Scene Perception: What We Can Learn from Visual Integration and Change Detection

Daniel J. Simons*, Stephen R. Mitroff, Steven L. Franconeri

*Corresponding author for this work

Research output: Chapter in Book/Report/Conference proceedingChapter

Abstract

Much of perception does not require that information be preserved from one view to the next. This chapter's review of the visual-integration and change-detection literature suggests that precise and complete visual representations may be unnecessary for the experience of a stable, continuous visual world. Instead, the experience of stability is driven by precise representations of the information needed to guide action, accompanied by an assumption that the properties of objects in the world are unlikely to change across views. Of course, more sensitive measures might reveal the existence of complete, precise representations of all aspects of the visual world, but such detailed representations are not needed to explain the experience of an unchanging world from one view to the next.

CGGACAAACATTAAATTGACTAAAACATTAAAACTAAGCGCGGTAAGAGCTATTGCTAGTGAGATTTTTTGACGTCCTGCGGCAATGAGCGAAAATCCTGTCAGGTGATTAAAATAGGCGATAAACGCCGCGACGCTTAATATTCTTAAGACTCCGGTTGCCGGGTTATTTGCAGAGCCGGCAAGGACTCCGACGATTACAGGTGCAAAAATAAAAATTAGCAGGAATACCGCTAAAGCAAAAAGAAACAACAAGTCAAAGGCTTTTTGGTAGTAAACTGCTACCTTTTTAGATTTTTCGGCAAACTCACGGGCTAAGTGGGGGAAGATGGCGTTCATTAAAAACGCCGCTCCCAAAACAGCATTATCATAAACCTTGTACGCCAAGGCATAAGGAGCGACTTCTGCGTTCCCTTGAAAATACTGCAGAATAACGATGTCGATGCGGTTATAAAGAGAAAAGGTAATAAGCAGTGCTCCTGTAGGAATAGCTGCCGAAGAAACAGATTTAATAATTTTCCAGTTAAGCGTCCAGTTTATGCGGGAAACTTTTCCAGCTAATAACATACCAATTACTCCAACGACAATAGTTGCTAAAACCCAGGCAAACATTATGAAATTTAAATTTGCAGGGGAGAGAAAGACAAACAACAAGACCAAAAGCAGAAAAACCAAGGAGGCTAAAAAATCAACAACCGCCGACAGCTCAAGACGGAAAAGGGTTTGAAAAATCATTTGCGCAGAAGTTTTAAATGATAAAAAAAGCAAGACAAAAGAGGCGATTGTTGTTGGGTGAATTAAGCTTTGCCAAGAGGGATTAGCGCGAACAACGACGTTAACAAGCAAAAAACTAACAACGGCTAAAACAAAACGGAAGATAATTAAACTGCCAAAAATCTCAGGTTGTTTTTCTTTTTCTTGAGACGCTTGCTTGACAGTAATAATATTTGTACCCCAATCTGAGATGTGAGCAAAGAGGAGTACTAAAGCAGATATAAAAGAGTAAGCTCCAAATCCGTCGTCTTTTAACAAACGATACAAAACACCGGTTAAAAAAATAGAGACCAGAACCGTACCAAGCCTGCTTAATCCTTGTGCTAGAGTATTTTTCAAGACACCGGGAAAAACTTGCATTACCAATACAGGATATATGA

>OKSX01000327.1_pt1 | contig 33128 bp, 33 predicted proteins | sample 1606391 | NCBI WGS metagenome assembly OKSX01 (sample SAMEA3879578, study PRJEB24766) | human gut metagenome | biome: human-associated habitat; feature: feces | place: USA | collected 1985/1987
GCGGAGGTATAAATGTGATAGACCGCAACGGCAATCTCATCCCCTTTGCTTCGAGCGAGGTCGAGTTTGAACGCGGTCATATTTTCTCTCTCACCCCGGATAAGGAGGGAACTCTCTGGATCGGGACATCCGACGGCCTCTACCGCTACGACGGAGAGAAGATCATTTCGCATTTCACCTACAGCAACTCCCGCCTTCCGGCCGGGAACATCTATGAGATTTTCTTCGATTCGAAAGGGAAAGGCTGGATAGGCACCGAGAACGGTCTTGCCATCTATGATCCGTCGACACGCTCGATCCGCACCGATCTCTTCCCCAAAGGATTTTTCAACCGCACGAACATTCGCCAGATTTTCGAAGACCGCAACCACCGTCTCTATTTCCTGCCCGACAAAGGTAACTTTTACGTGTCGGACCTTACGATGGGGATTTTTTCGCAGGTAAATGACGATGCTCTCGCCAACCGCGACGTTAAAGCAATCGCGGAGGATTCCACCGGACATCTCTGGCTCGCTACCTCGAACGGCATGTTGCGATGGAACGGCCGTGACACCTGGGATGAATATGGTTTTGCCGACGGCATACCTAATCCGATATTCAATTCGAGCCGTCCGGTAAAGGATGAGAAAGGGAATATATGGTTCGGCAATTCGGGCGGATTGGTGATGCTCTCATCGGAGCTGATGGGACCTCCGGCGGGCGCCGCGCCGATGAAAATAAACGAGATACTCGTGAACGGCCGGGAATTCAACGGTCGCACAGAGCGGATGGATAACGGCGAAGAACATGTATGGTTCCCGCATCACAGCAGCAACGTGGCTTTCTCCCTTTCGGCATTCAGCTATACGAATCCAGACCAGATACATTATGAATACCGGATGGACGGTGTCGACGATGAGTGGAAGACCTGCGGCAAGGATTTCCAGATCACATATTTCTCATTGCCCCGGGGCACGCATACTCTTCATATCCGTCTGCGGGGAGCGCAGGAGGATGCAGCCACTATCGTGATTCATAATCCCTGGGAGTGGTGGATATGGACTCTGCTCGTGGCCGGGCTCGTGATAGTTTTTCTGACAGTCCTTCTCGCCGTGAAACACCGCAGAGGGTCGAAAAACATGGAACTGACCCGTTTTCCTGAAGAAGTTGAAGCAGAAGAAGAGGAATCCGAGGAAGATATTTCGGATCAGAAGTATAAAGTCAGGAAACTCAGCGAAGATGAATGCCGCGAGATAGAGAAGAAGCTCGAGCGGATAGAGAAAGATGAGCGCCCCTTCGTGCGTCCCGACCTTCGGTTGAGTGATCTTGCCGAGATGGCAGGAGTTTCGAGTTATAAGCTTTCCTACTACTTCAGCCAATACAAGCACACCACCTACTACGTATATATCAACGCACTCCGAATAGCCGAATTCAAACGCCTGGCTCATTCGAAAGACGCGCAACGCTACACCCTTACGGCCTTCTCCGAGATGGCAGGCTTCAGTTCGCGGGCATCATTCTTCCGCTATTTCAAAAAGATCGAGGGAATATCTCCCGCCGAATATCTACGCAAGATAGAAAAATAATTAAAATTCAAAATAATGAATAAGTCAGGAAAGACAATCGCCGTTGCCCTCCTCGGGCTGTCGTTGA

Original languageEnglish (US)
Title of host publicationPerception of Faces, Objects, and Scenes
Subtitle of host publicationAnalytic and Holistic Processes
PublisherOxford University Press
ISBN (Electronic)9780199848058
ISBN (Print)9780195313659
DOIs
StatePublished - Jun 22 2006

Keywords

  • Eye movements
  • Implicit identification
  • Scene memory
  • Visual representations
  • Visual system

ASJC Scopus subject areas

  • Psychology(all)

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